In 1957, when San Diego annexed the Otay Mesa area, there were less than a 1,000 residents who were probably outnumbered by the area's rabbit population. The name means "wide and level place" or "brushy place." a fitting description in the early days. By the 1960's residential development had increased dramatically. Otay Mesa was established as a community in 1985 with the creation of the Otay Mesa Port of Entry. The Otay Mesa/Nestor Community Plan was adopted in 1979 and updated in 1997.
Over 57 percent of the planning area is covered with residential land uses--17,000 units approximately. Twenty percent of the area is reserved for schools, parks, transit and other public facilities. Commercial and industrial uses comprise about seven percent of the land uses. Agricultural and vacant land make up the final 15 percent.
Otay Mesa established in 1985 is located in the Southeast corner of the City of San Diego. The area is a mix of residential and industrial development. Otay's proximity to the international border with Mexico makes it a thriving and rapidly growing business area. The area has gone from land covered with brush and jack rabbits with less than a 1,000 residents in 1957 to the largest commercial crossing on the California/Mexico border. The Otay Mesa Port of Entry handles the second highest volume of trucks and the third highest dollar value in trade among all U.S./Mexico land border crossings. Over 1.4 million trucks use the Port of Entry each year carrying over $19.2 billion in products.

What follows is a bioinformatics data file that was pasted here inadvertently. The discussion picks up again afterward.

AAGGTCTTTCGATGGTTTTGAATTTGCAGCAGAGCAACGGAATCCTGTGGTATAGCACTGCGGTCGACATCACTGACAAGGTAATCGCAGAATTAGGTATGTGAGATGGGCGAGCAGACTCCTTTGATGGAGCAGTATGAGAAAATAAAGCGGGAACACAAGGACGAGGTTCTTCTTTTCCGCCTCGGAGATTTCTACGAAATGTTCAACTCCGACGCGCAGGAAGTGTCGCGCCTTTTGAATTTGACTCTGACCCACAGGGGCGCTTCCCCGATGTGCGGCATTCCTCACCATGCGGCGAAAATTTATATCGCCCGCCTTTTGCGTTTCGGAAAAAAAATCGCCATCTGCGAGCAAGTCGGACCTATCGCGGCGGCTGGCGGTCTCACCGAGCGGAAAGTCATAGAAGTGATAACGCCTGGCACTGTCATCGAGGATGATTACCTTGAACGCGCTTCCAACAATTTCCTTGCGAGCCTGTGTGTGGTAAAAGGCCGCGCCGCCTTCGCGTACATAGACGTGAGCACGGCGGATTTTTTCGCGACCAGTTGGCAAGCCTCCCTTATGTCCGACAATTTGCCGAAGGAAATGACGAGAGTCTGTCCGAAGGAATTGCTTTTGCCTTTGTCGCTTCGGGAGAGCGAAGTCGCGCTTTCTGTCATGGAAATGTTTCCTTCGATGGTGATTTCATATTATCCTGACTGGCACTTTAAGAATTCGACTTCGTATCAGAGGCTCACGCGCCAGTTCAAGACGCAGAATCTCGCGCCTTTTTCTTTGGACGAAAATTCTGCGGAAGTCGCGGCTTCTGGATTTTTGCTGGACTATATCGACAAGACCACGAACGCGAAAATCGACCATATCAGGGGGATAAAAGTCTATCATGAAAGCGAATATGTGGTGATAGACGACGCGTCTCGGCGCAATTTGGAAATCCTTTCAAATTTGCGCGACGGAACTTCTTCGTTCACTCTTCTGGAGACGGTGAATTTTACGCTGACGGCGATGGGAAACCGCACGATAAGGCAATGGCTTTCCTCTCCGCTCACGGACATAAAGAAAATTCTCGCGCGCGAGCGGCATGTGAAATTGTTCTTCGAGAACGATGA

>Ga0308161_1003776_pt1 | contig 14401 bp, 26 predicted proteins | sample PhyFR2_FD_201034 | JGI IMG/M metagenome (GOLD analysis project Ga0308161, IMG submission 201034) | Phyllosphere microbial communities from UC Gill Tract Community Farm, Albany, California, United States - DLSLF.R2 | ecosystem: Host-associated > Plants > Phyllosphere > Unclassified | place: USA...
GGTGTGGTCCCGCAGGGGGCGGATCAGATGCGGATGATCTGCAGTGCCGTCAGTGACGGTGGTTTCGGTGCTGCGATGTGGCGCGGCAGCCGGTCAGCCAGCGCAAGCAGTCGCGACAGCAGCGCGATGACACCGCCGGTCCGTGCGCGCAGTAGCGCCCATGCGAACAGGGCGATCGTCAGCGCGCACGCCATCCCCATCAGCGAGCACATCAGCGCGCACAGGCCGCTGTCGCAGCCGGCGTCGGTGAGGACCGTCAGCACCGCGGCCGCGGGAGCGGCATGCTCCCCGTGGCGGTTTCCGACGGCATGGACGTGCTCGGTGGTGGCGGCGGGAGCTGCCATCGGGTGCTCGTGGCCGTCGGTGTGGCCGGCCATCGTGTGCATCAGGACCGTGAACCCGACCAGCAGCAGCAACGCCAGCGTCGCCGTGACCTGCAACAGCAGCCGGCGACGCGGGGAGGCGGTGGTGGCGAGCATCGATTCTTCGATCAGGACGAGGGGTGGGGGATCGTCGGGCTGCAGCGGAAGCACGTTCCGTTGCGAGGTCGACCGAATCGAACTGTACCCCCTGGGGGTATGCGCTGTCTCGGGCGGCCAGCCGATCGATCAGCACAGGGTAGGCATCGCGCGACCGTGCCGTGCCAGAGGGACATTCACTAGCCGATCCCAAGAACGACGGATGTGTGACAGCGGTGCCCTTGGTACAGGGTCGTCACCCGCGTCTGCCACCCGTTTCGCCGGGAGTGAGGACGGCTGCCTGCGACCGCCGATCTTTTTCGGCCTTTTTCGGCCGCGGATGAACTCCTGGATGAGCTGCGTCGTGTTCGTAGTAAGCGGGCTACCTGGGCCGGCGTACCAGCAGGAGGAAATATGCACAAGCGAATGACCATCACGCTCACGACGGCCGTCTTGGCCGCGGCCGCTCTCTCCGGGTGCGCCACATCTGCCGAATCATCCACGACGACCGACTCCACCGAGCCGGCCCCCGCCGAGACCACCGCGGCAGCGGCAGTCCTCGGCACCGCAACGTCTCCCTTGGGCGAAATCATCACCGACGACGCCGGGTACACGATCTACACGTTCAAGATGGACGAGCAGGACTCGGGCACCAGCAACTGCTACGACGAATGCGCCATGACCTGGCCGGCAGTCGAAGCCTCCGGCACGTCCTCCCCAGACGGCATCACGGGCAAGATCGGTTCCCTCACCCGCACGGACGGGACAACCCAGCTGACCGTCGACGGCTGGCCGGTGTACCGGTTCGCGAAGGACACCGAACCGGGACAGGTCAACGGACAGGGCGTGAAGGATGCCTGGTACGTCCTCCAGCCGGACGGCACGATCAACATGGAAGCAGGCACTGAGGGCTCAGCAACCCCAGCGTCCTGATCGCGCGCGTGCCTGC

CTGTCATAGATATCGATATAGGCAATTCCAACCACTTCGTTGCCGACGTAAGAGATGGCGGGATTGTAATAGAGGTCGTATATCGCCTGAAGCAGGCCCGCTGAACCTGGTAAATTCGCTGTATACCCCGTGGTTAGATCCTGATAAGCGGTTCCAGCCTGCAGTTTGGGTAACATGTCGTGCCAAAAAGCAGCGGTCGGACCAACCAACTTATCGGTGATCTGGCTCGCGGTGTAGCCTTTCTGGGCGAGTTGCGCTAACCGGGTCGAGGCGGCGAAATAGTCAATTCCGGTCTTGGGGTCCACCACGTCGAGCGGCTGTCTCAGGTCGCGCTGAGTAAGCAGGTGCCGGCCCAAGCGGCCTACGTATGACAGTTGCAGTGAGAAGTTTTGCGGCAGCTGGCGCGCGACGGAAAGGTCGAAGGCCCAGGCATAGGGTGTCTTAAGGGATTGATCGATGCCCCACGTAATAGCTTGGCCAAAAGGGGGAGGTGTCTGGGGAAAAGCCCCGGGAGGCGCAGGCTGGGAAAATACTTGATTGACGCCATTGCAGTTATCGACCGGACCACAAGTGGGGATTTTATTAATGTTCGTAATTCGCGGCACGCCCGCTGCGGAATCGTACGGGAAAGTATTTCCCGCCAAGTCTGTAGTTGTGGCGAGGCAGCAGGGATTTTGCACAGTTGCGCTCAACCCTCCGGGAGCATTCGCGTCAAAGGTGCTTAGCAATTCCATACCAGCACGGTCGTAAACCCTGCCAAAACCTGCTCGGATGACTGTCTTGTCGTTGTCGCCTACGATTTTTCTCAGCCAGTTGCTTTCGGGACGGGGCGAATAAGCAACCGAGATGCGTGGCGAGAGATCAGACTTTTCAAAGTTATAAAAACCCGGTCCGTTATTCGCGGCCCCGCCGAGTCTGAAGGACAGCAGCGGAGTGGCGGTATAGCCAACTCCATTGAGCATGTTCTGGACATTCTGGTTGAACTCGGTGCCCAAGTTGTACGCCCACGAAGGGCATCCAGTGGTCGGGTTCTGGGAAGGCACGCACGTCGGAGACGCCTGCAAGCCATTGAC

Over 2,000 loaded trucks and 1,000 empty trucks use this busy area. There are two major freeways under development to serve the bustling port--State Route-125 scheduled for completion in 2007 and State Route-905 set to open in early 2006. State Route-11, which will link to a third border crossing point, is in the planning stages and is fast-tracked for completion in seven years. Otay Mesa has 11,000 homes under development and houses more than 1,200 companies with 17,000 employees.